Kaseya, a software company based in the US, reported that 60% of a company’s employees use the same password for both work and home related-applications.[12] An employee's lack of password security could almost certainly increase the likelihood of data breaches for a company if hackers test the same decoder on personal and company networks. Breaches to a company's network could very likely put clients and the business data and assets at risk of theft. Depending on the hacker, this could lead to a ransom demand in order to retrieve the contents. Due to data loss, companies will likely need to negotiate ransom deals or use their finances to allocate clients' reparations for damages and loss of sensitive information. The misuse of sensitive information could likely result in financial, reputational, or security damage to an individual, company, or industry. The financial burden almost certainly affects business operations as the company would likely need to employ resources to mitigate data loss and damages. The value of the company and customer trust would very likely decrease because of the company's perceived lack of security measures.

Password spray campaigns are brute-force attacks that use usernames and passwords to attempt logins or email scams as part of data breaches to steal information.[13] A password spray campaign on private and public industries would very likely affect several companies and clients associated with these industries because of connected operations. A data breach in the healthcare industry would cost around $7.13 million USD.[14] If systems are shut down or hacked by a third party, it could very likely halt medical transactions and treatment scheduling operations. Sensitive information being leaked from password attacks almost certainly poses a risk of theft, ransom, or fraud for the company and its clients. This breach in the healthcare industry could very likely escalate by targeting other accounts if hackers can manipulate the stolen data to decode medical history and records of individuals that could be used to gather data elsewhere, including where they work. With the connection of networks of different companies in the healthcare industry, using a password across accounts very likely makes them vulnerable to an attack as there is more information that can be tested to breach other personal accounts with the same username.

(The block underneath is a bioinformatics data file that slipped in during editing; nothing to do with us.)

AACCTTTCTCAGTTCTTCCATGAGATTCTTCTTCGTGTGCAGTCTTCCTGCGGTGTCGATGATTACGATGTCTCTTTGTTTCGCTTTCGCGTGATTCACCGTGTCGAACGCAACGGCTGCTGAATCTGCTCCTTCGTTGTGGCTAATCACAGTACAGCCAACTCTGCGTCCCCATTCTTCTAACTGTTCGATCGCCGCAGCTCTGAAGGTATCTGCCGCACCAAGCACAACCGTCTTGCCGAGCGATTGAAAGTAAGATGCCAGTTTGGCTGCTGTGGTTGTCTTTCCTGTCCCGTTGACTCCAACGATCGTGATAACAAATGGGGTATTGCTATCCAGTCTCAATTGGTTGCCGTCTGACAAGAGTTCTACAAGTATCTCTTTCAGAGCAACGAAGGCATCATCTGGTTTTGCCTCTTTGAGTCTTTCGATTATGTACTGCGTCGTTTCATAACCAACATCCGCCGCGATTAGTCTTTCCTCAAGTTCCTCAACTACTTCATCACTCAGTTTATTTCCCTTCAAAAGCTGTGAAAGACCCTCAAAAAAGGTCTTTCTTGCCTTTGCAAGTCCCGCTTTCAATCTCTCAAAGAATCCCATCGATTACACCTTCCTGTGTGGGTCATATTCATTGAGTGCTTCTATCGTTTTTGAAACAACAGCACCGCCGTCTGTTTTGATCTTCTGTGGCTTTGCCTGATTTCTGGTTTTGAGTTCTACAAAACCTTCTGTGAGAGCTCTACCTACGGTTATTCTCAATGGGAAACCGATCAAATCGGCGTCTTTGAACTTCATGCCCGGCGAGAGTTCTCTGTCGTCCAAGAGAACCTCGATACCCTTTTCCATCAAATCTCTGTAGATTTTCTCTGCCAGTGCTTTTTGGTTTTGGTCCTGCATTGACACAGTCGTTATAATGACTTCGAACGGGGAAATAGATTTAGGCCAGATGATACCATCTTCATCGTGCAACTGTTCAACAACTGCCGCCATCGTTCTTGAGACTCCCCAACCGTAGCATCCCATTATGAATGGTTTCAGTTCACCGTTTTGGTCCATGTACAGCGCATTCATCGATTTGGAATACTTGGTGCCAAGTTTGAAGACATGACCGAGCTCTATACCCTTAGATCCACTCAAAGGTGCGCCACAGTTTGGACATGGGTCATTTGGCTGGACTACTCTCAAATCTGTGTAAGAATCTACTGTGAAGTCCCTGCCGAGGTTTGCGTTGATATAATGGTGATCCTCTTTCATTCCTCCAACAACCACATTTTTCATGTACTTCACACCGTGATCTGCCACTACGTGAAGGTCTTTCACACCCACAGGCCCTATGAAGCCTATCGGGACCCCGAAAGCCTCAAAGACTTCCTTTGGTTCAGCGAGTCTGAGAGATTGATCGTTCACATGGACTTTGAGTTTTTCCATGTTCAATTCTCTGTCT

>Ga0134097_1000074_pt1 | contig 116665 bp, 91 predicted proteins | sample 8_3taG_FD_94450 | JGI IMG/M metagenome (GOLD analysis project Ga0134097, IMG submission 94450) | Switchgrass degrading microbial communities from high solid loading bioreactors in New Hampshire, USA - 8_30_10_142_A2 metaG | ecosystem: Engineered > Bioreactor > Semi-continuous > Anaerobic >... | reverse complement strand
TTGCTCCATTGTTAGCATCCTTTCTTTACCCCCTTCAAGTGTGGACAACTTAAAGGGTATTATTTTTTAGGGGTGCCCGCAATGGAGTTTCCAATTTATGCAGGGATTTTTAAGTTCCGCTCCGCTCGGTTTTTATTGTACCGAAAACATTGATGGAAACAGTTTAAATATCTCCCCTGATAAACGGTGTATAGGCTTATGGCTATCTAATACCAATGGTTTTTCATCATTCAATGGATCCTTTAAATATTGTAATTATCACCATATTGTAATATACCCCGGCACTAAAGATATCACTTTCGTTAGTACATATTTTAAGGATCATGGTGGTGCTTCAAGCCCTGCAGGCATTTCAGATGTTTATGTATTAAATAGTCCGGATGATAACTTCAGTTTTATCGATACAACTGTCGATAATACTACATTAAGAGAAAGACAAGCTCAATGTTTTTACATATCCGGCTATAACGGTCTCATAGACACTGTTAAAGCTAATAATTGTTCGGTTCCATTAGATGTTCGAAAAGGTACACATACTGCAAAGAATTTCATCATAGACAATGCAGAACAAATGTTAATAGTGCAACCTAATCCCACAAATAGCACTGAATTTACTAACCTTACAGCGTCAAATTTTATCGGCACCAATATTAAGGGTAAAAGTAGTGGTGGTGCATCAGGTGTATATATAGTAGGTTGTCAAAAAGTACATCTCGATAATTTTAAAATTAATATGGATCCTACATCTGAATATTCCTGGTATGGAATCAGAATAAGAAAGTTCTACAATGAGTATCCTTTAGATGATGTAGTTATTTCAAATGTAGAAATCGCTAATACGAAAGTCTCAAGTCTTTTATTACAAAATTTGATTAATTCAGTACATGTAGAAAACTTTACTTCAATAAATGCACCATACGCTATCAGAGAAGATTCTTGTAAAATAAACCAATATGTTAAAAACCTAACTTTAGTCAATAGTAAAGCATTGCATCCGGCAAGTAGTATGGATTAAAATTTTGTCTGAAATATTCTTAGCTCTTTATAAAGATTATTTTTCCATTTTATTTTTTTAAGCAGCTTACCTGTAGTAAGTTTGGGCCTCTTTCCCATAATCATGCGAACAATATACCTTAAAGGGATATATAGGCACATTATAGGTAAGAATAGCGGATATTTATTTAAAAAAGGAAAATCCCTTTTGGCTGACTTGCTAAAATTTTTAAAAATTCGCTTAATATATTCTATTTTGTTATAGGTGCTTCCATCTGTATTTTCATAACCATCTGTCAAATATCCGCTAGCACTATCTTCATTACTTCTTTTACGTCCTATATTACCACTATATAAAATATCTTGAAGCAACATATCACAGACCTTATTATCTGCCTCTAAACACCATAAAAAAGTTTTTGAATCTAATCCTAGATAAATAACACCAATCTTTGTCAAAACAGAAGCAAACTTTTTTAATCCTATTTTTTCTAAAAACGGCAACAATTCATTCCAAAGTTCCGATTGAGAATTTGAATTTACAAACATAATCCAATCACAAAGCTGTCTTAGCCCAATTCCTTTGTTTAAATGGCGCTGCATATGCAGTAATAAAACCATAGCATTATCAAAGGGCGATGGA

Users whose computer systems are connected to public critical infrastructures could very likely put their country at risk of attacks if hackers breach their networks, like what occurred in the US Colonial Pipeline attack.[15] Hackers attacked US critical infrastructure by accessing a virtual private network (VPN) after breaching an individual’s system who had work connections with the pipeline’s network.[16] The VPNs allow for remote connection between different systems, whether individual to company, or company to company, almost certainly posing a security threat to all parties involved. Depending on the targeted users’ country, hackers can likely use trends specific to culture, religion, and gender when attempting to breach passwords.[17] Accounts could very likely be breached because of passwords containing cultural references to national sports teams and lead to access to critical infrastructure networks if linked through VPNs.

Password managers create a secured list in an encrypted vault on the device.[18] To deter brute-force attacks, password managers almost certainly allow individuals to create complex and lengthy passwords for multiple accounts stored by a secure and brand name third-party to hold passwords for all sites. Having a password manager is almost certainly more secure than storing passwords and usernames directly on the web browser. With a hacked computer, the accounts are very likely accessible to log in as the computer would display the data on its screen. The password managers’ encryption almost certainly keeps the list of passwords secure as the hacker would need to access a decryption key to unlock the data rather than using a decoder with an online tool.